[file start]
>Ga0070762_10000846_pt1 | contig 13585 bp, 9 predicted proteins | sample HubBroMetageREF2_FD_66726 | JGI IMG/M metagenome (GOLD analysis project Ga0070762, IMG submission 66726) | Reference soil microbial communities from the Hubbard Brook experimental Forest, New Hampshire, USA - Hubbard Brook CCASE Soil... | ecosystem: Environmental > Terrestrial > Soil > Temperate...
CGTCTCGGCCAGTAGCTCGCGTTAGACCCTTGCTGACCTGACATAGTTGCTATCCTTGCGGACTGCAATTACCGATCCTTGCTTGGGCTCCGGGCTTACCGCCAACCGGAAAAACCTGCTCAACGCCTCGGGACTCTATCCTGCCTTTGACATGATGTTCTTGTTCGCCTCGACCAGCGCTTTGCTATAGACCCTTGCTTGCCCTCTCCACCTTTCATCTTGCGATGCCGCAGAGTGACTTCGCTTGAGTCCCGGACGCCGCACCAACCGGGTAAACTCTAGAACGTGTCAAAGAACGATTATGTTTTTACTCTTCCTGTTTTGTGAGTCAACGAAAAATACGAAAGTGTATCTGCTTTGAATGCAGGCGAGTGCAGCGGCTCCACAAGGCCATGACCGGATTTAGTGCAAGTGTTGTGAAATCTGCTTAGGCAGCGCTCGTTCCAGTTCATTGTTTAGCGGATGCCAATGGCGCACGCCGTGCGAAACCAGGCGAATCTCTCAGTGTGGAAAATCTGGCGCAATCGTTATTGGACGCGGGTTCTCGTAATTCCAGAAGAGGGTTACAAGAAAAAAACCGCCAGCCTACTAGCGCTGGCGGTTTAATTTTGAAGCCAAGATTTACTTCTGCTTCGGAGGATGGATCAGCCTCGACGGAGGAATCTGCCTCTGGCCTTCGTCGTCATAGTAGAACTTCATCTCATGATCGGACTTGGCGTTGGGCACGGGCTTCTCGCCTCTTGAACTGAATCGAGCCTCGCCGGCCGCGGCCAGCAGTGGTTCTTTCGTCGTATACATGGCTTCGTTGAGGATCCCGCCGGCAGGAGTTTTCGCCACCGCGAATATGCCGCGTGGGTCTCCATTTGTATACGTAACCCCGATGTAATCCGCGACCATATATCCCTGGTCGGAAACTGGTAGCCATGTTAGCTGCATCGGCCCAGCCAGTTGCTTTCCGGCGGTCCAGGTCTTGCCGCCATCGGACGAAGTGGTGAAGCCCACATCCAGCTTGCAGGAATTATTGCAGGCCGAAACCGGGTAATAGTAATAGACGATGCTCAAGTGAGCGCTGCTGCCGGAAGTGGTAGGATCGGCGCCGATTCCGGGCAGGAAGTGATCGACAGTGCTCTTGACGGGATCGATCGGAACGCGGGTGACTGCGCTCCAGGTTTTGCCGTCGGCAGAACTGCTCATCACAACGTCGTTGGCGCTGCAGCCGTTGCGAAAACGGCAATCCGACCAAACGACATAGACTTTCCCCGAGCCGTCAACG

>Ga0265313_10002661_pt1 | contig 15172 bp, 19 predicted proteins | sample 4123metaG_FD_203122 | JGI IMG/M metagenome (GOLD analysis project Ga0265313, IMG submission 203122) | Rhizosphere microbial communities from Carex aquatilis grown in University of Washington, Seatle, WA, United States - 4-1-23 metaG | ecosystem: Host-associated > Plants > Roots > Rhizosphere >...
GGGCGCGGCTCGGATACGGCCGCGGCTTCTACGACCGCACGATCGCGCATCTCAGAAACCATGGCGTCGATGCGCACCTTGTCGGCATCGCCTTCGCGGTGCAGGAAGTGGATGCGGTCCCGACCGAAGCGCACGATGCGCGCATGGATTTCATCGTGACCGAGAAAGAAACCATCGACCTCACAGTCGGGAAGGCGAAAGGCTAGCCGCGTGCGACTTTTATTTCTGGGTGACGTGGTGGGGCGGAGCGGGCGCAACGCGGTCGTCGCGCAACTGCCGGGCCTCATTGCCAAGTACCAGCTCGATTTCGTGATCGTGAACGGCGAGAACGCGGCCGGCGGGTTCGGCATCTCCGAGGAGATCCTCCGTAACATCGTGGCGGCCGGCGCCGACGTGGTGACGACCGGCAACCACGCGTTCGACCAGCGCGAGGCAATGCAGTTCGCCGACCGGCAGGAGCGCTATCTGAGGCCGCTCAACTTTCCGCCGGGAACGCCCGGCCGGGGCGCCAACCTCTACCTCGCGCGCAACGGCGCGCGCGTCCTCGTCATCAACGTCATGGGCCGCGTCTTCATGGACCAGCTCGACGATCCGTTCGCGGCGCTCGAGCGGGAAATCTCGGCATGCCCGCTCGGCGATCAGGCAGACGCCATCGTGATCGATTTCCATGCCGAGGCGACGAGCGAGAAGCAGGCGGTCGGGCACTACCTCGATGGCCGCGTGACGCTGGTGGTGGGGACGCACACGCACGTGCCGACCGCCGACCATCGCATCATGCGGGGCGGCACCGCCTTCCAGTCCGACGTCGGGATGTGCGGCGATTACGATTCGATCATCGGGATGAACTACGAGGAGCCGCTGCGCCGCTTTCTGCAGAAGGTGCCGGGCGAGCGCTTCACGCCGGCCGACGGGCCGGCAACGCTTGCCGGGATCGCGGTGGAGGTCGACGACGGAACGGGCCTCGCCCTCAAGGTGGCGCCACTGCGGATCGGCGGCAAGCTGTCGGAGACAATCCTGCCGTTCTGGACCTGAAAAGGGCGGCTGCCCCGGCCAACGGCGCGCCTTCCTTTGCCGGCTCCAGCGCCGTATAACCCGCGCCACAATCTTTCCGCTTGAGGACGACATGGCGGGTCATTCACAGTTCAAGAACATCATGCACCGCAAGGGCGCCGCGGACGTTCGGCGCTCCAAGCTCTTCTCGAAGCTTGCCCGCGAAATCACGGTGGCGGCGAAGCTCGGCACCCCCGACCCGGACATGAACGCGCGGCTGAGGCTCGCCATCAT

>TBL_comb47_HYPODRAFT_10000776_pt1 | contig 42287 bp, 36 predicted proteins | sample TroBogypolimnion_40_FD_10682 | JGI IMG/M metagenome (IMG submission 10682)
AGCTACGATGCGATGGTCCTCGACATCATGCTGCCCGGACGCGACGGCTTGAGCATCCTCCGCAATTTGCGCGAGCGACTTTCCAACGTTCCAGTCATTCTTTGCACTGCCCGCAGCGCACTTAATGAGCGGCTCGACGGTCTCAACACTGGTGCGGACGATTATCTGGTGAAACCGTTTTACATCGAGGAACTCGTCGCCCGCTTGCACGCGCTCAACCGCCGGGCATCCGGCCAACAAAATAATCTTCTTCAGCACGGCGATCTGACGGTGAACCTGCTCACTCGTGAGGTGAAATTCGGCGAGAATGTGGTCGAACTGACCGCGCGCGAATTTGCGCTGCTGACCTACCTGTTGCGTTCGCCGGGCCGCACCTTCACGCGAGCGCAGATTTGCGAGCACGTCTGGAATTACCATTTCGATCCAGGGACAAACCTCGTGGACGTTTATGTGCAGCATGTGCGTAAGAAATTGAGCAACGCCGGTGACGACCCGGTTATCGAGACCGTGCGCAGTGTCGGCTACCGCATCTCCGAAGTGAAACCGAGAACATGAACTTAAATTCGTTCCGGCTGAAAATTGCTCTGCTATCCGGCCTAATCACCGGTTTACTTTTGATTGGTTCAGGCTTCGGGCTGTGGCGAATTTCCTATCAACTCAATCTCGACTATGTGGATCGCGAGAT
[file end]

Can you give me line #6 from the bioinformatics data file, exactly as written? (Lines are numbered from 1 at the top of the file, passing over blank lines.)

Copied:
AGCTACGATGCGATGGTCCTCGACATCATGCTGCCCGGACGCGACGGCTTGAGCATCCTCCGCAATTTGCGCGAGCGACTTTCCAACGTTCCAGTCATTCTTTGCACTGCCCGCAGCGCACTTAATGAGCGGCTCGACGGTCTCAACACTGGTGCGGACGATTATCTGGTGAAACCGTTTTACATCGAGGAACTCGTCGCCCGCTTGCACGCGCTCAACCGCCGGGCATCCGGCCAACAAAATAATCTTCTTCAGCACGGCGATCTGACGGTGAACCTGCTCACTCGTGAGGTGAAATTCGGCGAGAATGTGGTCGAACTGACCGCGCGCGAATTTGCGCTGCTGACCTACCTGTTGCGTTCGCCGGGCCGCACCTTCACGCGAGCGCAGATTTGCGAGCACGTCTGGAATTACCATTTCGATCCAGGGACAAACCTCGTGGACGTTTATGTGCAGCATGTGCGTAAGAAATTGAGCAACGCCGGTGACGACCCGGTTATCGAGACCGTGCGCAGTGTCGGCTACCGCATCTCCGAAGTGAAACCGAGAACATGAACTTAAATTCGTTCCGGCTGAAAATTGCTCTGCTATCCGGCCTAATCACCGGTTTACTTTTGATTGGTTCAGGCTTCGGGCTGTGGCGAATTTCCTATCAACTCAATCTCGACTATGTGGATCGCGAGAT